Home Ad Exchange News Trump Did Have A Paid Media Strategy, And It Focused On Facebook

Trump Did Have A Paid Media Strategy, And It Focused On Facebook


paidworksimgAs many have pointed out, Donald Trump won the presidency while spending a fraction of what Hillary Clinton did on ads and technology. But his campaign had a more concrete paid media strategy than some may have realized.

The Trump campaign worked with Cambridge Analytica on polling, digital media and data. The company’s head of product, Matt Oczkowski, said it relied largely on Facebook to match identities and target ads.

Search and email will remain important channels, Oczkowski said, “but places like Facebook and Google that have so much audience data and audience targeting are the future.”

And Trump wasn’t the only Republican to embrace Big Blue. The National Republican Congressional Committee, which is focused on House races, upped its Facebook advertising by 1,500%, according to digital director Tom Newhouse.

Cambridge Analytica worked with Rocket Fuel as its DMP to generate new audience lists continuously based on states and pressing issues in the news cycle or based on internal polling. Those lists were then matched and applied primarily through Facebook.

Outside of Facebook, the campaign bought from more than 30 inventory sources, including custom PMPs, direct media integrations and a host of commercial ad tech vendors.

The Trump campaign strategy was to merge paid and earned media, using the former to elevate the latter.

Bloomberg reported in late October that Trump was using blended earned and paid content with Facebook dark posts, which allowed the campaign to promote only to black audiences a 1996 sound bite of Clinton suggesting some African-American men are “super predators.”

While Cambridge Analytica operated separately from Trump’s earned media and press operation, the company’s head of digital, Molly Schweickert, said issues surfaced by Trump on social media would dictate “which audiences were targeted that week, or which received dark posts.”

The ability to mute the visibility of a Facebook post beyond the target demo also means the paid placement is less likely to spin into a damaging story in the press, which can happen when a candidate runs ad campaigns of which other parts of his or her political coalition wouldn’t approve.

One NDA-bound source with knowledge of the RNC’s media-buying strategy said people failed to appreciate how effectively campaigners on the right were leveraging Facebook. “We could make all the lists we want, different universes of people all the time so there isn’t oversaturation, and hit almost all of them with just the messages we wanted to serve them.”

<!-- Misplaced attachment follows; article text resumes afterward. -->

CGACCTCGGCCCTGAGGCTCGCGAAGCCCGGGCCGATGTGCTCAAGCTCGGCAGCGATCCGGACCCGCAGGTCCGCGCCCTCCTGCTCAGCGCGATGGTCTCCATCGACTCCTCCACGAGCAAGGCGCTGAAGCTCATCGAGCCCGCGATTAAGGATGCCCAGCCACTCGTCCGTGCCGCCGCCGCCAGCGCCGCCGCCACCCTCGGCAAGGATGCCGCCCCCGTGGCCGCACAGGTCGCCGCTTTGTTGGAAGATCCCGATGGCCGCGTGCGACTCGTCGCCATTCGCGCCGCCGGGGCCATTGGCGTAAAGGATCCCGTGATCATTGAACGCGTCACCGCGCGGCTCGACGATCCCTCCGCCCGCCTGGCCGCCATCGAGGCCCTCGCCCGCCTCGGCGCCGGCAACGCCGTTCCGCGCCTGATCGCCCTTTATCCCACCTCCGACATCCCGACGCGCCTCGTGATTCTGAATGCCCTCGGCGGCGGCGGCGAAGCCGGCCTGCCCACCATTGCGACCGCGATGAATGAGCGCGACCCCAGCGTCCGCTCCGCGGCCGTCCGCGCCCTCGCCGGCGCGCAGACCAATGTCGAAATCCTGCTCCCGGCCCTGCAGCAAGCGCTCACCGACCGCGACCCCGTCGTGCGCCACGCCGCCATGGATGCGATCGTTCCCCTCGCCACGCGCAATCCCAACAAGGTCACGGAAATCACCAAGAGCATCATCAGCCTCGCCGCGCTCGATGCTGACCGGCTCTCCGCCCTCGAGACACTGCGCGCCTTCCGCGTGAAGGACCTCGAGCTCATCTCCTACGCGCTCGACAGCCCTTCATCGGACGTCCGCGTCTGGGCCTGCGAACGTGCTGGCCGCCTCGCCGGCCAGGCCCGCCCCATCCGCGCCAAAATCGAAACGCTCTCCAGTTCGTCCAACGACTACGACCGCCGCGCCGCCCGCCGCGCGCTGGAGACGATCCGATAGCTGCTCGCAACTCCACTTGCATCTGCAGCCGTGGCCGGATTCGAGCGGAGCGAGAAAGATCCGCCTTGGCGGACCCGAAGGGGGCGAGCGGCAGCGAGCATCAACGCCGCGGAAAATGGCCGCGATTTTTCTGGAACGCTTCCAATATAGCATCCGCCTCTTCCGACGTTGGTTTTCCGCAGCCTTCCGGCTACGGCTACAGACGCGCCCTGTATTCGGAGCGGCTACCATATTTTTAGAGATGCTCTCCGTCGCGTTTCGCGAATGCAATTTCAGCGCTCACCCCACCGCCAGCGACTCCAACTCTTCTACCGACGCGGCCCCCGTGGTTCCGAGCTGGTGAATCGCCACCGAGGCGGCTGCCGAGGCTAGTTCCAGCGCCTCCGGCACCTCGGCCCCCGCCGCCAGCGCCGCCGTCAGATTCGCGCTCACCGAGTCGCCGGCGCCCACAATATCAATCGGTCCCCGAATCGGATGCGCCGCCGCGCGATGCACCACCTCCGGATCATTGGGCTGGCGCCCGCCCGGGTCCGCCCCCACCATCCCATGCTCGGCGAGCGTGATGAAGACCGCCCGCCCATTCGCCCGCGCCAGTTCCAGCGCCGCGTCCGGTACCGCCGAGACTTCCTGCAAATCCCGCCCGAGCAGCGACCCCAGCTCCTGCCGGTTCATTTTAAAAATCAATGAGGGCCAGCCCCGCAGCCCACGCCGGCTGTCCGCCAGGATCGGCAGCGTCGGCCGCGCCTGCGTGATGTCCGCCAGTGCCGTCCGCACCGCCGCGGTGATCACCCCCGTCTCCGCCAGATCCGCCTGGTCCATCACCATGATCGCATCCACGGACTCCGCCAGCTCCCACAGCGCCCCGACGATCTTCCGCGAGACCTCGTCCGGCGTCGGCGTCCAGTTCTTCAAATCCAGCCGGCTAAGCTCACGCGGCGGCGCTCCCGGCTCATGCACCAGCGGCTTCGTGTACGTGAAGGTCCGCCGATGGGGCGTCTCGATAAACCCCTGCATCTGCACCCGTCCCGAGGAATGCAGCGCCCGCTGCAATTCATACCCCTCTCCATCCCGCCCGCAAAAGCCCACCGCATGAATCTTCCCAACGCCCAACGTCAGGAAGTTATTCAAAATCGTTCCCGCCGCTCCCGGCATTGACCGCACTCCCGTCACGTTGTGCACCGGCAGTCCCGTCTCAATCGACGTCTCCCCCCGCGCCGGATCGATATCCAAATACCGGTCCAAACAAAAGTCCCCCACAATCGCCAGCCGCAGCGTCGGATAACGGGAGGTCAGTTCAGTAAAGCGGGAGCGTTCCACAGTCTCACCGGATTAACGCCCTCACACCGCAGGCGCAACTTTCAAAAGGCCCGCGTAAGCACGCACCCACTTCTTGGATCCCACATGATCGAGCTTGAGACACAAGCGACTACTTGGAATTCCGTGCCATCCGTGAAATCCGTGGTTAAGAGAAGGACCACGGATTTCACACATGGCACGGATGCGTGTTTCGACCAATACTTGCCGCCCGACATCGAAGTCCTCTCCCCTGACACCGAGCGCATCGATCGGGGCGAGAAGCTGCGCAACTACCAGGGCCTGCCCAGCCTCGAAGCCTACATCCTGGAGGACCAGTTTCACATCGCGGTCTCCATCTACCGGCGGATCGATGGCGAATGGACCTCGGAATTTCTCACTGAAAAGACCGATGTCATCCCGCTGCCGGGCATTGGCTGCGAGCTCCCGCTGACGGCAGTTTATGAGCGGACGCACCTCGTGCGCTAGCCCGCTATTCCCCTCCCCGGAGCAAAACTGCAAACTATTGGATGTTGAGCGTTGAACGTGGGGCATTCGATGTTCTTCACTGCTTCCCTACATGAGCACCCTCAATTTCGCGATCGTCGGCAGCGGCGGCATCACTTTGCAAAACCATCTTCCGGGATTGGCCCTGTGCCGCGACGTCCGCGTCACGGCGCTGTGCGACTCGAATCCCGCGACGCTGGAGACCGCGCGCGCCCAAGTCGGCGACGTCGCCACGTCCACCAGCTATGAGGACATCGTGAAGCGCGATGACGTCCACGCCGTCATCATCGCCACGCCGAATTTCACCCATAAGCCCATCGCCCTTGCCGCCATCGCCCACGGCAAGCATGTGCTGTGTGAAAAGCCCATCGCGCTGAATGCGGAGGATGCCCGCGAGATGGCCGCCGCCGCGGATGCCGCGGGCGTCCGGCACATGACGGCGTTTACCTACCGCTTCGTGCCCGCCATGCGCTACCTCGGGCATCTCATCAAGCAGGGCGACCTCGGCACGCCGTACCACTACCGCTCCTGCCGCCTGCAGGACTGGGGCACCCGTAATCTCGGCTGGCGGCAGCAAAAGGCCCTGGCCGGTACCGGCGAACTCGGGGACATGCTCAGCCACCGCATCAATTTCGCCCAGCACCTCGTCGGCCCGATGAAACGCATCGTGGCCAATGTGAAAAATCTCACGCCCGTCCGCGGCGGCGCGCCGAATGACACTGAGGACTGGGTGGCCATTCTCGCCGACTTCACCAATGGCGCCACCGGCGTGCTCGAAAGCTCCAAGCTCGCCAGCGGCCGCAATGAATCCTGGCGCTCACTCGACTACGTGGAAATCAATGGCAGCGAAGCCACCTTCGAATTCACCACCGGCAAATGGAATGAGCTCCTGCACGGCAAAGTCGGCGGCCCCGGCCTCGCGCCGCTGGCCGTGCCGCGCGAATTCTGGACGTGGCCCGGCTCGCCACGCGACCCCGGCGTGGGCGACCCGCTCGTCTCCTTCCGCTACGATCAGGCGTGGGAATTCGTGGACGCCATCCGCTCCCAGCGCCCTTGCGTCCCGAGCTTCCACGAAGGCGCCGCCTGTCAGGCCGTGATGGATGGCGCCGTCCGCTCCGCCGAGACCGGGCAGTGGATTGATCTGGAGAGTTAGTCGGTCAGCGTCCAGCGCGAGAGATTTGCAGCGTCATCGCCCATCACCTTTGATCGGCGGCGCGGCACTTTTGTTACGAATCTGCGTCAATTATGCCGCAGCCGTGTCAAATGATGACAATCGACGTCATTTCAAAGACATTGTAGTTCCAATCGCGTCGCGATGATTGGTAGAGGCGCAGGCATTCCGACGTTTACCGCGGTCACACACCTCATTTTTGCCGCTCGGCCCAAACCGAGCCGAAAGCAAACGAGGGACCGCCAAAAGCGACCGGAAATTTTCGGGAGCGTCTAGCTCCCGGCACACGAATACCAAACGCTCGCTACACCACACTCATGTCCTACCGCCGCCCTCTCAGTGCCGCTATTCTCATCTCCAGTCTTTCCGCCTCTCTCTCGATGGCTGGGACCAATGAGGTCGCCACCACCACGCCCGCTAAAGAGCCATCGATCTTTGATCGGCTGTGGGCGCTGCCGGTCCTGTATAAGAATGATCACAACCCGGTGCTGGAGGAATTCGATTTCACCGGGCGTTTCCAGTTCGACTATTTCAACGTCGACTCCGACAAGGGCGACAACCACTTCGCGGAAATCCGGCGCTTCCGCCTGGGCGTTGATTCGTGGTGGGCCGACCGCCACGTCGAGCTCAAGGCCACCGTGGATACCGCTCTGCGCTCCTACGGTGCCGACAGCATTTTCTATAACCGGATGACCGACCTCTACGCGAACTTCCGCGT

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Where The Money Went

Borrell Associates’ early political forecast marginally overestimated digital ad spend from candidates, parties and super PACs, but it wasn’t dramatically off. The unconfirmed final figure is expected to be just shy of $1 billion, compared to projected spending of about $1.1 billion. Television alone missed revenue forecasts by more than $1 billion.

The cycle was more likely an outlier than a sign of campaigns to come, said Kip Cassino, executive VP of research at Borrell Associates.

“You have to judge whether other candidates would be able to manipulate earned or free media the same way Trump did,” he said.

One bright spot for paid digital media was down-ballot races, Cassino said. The costs for Senate, House and state-level offices this year blew previous high marks out of the water, as super PAC funding moved down the ballot and low spending on presidential races left inventory to fill.

“While the top of the ticket was driven by earned media more so than in the past, this actually contributed to more paid digital at the state and local levels,” said Peter Pasi, a Collective VP and GOP tech operative. And whether or not the next race features the same earned media dynamics, expect outside group spending on ballot initiatives and state or local races to remain.

“The greater use of digital at the local level was driven by the increased ability to deliver against small geographic and behavioral targets,” Pasi said. “All in all it was a growth year for political digital media.”

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